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principal and mother elements of the world, whereof all things in this lower world are made, should lose the qualities which now they have; if the frame of that heavenly arch, erected over our heads, should loosen and dissolve itself; if celestial spheres should forget their wonted motions, and by irregular volubility turn themselves any way as it might happen; if the prince of the lights of heaven, which now: as a giant doth run his unwearied course, should as it were, through a languishing faintness, begin to stand, and to rest himself; if the moon should wander from her beaten

way, the times and seasons of the year blend themselves by disordered and confused mixture, the winds breathe out their last gasp, the clouds yield no rain, the earth be defeated of heavenly influence, the fruits of the earth pine away, as children at the withered breasts of their mother no longer able to yield them relief; what would become of man himself, whom these things do now all serve? See we not plainly, that obedience of creatures unto the law of nature is the stay of the whole world?"--Hooker, Eec, Pol. $ 1.

P. 3.

P. 275. Shut, shut the door, good John, &c. &c. I once had a transient view of a MS. in Pope's hand-writing; it contains hints, seminal thoughts, illustrations, and anecdotes, for occasional use. I recollect to have read in it the following anecdote of Sir Isaac Newton; it was versified, and I suppose intended for a place in the Epistle to Arbuthnot. Sir Isaac being often interrupted by ignorant pretenders to the discovery of the longitude, ordered his porter to inquire of every stranger, who desired admission, whether he came about the longitude, and to exclude such as answered in the affirmative. Two lines, as I recollect, ran thus:

Is it about the longitude you come?

"The porter ask'd: Sir Isaac's not at home. P. 305. I do not know, whether it has been yet observed that Addison's account of the English poets, is an imitation of Drayton's Epistle to Henry Reynolds, of poets and poesy:

P. 320. În a life of Pope, written by one Ayres, and published by Curll, I found the following advertisement.

Daily Post of Friday 14th of June, 1728. “WHEREAS there has been a scandalous paper cried about the streets, under the title of " A Popp upon Pope,"

insinuating that I was whipped* in Ham walks on Thursday last ;-This is to give notice, that I did not stir out of my house at Twickenham, and that the same is a malicious and ill-grounded report.


This is a curious instance of the sore sensibility of the

P. 324. The plan of Middleton's Letter from Rome was taken from a work, published in 1675, by Joshua Stopford, B. D. entitled.“ Pagano-Papismus, or an exact parallel between Rome-Pagan

and Rome-Christian in their doctrines and ceremonies.?

1734, March.

LXXVII. Bentham and Gray on Saxon and Gothic Architecture.


Ely, April 17. HAVING lately observed Mr. Gray's Treatise on Gothic Architecture, and Mr. Bentham's Account of Saxon, Norman, and Gothic Architecture, frequently cited, and their notions and sentiments generally to coincide, nay, oftentimes to be expressed in the very same words ;-Mr. B. quite at a loss to account for these extraordinary circumstances, and how to discover the occasion of so remarkable a concurrence of sentiments, diction, and opinions, made all the inquiry he could to obtain a sight of Mr. Gray's Treatise abovementioned, but in vain. Supposing it therefore still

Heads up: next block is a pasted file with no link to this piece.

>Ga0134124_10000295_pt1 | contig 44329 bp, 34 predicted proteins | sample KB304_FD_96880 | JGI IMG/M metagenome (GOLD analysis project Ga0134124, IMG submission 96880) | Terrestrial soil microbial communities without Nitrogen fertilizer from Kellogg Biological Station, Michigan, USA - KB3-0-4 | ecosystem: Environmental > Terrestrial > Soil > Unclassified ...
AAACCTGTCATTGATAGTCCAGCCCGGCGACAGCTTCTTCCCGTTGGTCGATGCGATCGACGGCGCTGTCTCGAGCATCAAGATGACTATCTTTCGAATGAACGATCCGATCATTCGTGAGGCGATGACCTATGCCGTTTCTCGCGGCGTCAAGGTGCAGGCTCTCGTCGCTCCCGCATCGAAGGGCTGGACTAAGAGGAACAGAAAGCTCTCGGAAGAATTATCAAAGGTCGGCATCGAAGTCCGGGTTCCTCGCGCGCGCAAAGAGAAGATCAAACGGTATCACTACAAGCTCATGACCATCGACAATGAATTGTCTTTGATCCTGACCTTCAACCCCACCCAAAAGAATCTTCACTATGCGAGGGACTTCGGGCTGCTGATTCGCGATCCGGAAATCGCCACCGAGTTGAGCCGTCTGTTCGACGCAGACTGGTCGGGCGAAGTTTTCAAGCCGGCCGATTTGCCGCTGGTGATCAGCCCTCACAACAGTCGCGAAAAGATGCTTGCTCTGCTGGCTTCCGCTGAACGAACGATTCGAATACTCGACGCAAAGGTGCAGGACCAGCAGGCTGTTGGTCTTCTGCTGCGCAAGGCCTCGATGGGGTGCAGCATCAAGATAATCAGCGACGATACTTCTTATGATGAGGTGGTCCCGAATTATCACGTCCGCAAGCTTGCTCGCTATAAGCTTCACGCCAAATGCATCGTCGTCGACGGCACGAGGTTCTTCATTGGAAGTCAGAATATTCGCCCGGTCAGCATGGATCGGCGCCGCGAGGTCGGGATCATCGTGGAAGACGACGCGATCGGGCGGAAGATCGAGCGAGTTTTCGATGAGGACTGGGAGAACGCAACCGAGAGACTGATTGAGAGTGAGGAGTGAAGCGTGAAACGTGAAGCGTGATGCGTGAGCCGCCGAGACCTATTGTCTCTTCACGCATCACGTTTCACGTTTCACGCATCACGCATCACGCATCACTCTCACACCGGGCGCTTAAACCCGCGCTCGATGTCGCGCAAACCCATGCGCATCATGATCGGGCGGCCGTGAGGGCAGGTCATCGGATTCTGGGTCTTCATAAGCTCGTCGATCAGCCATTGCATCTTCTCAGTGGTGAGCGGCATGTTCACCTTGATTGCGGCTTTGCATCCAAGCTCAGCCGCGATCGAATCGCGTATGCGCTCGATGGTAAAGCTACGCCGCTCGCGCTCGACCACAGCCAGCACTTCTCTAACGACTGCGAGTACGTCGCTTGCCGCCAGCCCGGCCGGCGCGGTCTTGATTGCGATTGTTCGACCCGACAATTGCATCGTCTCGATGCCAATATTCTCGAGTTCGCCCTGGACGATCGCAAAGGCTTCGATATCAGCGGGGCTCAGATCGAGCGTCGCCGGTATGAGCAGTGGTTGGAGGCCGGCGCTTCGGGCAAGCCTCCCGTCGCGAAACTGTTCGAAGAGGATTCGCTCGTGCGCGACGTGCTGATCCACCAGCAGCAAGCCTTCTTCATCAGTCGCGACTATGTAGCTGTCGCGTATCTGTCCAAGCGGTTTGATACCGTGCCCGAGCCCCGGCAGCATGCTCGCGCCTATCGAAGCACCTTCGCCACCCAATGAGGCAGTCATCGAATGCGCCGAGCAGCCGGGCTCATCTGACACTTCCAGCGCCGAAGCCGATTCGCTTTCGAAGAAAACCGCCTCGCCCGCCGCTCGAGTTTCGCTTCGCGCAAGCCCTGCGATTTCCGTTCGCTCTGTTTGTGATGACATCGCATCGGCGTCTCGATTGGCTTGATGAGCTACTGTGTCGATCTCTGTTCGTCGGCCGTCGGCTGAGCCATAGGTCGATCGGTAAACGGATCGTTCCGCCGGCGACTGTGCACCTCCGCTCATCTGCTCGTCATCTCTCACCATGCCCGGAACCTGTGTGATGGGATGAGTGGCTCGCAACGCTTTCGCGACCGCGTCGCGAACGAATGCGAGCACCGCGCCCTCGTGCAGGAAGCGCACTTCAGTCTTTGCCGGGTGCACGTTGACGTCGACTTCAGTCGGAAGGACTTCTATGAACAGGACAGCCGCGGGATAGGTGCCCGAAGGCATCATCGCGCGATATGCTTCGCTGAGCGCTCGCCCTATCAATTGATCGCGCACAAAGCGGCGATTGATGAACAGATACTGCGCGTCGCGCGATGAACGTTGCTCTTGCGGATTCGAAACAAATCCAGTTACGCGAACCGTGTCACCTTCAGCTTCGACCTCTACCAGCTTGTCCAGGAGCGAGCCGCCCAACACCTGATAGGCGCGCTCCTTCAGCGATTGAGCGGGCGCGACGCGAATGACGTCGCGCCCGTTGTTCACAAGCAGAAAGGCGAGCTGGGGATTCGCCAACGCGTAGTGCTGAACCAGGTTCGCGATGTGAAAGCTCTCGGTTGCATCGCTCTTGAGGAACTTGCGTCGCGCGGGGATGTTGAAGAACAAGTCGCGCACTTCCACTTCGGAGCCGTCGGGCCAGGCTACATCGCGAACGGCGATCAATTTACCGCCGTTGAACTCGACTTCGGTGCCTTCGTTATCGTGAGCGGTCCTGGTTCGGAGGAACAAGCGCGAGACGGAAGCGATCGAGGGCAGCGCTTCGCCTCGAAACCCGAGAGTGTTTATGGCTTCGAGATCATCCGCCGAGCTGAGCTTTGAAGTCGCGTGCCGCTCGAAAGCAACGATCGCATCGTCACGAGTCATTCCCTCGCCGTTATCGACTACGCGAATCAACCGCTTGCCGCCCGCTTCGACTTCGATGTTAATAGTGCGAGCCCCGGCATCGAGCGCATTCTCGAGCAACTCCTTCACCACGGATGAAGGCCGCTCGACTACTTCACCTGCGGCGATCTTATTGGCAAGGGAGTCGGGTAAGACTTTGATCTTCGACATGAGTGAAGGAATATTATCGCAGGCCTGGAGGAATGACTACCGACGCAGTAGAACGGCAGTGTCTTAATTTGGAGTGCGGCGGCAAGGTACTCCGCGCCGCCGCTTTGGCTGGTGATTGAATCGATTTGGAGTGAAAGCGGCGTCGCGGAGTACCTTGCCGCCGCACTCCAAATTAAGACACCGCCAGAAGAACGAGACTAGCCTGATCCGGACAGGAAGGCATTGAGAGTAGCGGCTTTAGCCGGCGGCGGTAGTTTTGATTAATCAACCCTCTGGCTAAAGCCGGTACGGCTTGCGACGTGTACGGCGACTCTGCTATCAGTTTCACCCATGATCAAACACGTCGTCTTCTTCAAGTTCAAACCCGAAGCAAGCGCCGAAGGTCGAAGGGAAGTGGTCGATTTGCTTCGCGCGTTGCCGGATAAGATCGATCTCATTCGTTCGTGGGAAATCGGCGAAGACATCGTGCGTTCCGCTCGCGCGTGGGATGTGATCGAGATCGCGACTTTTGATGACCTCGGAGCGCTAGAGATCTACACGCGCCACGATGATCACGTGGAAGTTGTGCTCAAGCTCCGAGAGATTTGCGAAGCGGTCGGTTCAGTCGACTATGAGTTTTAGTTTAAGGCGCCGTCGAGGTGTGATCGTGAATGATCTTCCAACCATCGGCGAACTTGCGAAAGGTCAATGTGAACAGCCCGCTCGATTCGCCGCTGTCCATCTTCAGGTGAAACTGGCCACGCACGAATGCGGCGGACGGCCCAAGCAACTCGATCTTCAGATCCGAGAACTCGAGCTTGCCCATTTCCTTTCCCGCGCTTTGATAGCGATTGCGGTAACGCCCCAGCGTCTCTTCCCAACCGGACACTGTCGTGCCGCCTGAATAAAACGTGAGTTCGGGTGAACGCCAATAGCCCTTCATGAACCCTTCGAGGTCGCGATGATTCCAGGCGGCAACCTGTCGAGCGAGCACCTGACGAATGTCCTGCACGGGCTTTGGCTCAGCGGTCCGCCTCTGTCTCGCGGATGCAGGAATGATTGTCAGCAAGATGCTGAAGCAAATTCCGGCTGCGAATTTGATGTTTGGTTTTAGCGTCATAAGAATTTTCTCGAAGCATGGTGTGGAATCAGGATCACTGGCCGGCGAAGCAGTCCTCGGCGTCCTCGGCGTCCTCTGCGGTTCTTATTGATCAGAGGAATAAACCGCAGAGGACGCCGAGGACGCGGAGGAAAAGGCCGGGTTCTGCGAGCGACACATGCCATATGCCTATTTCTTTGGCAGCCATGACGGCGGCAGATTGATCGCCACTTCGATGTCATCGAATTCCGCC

remain in MS. or, if printed, to have been communicated only to some of Mr. Gray's select friends, he was forced to give over the pursuit. “At length, however, by means of your very useful and entertaining Magazine, hě has been enabled to unravel the mystery.

Mr. Gray's Treatise, and Mr. Bentham's Account, it seems, are one and the same.

So says your correspondent S. E. in your Magazine for May, 1783, in his remarks on Mr. Ruben D'Moundt. “The

* By Lord Hervey.

work in which Mr. Gray's very curious and judicious observations

upon Gothic Architecture occur, is Mr. Bentham's History of the Cathedral of Ely, a book with which I am a good deal súrprised Mr. R. D'Moundt should be unacquainted, who has exhibited so great a profusion of antiquarian reading. It is proper also that this gentleman should be informed, that Mr. Bentham had very little, if any, interference with the Treatise on Architecture inserred therein, and which alone has rendered it a most curious and valuable book.”

After so peremptorý an assertion, “That Mr. Bentham had very little, if any, interference, with the Treatise on Architecture inserted in his book," Mr. B. must think himself wanting in that regard he owes to truth, and to his own character, if he did not endeavour to clear up that matter, rectify the mistake, and vindicate himself from the charge of having been obliged to Mr. Gray for that Treatise, and publishing it as his own.

Had Mr. G. been the real author, Mr. B. certainly ought to have been a little more explicit in his acknowledgment of the favour; especially as it would have been no small recommendation of his book, to have informed the reader, that the Treatise on Architecture was composed by so celebrated and distinguished a writer as Mr. Gray.

It was sufficient to Mr. B. that Mr. G. approved of it, and that he furnished him with several hints, of which Mr. B. availed himself, and for which Mr. B. thought proper to make his grateful acknowledgment in his preface; there, indeed, in general terms; but the particulars will appear from Mr. Gray's letters to him inserted below.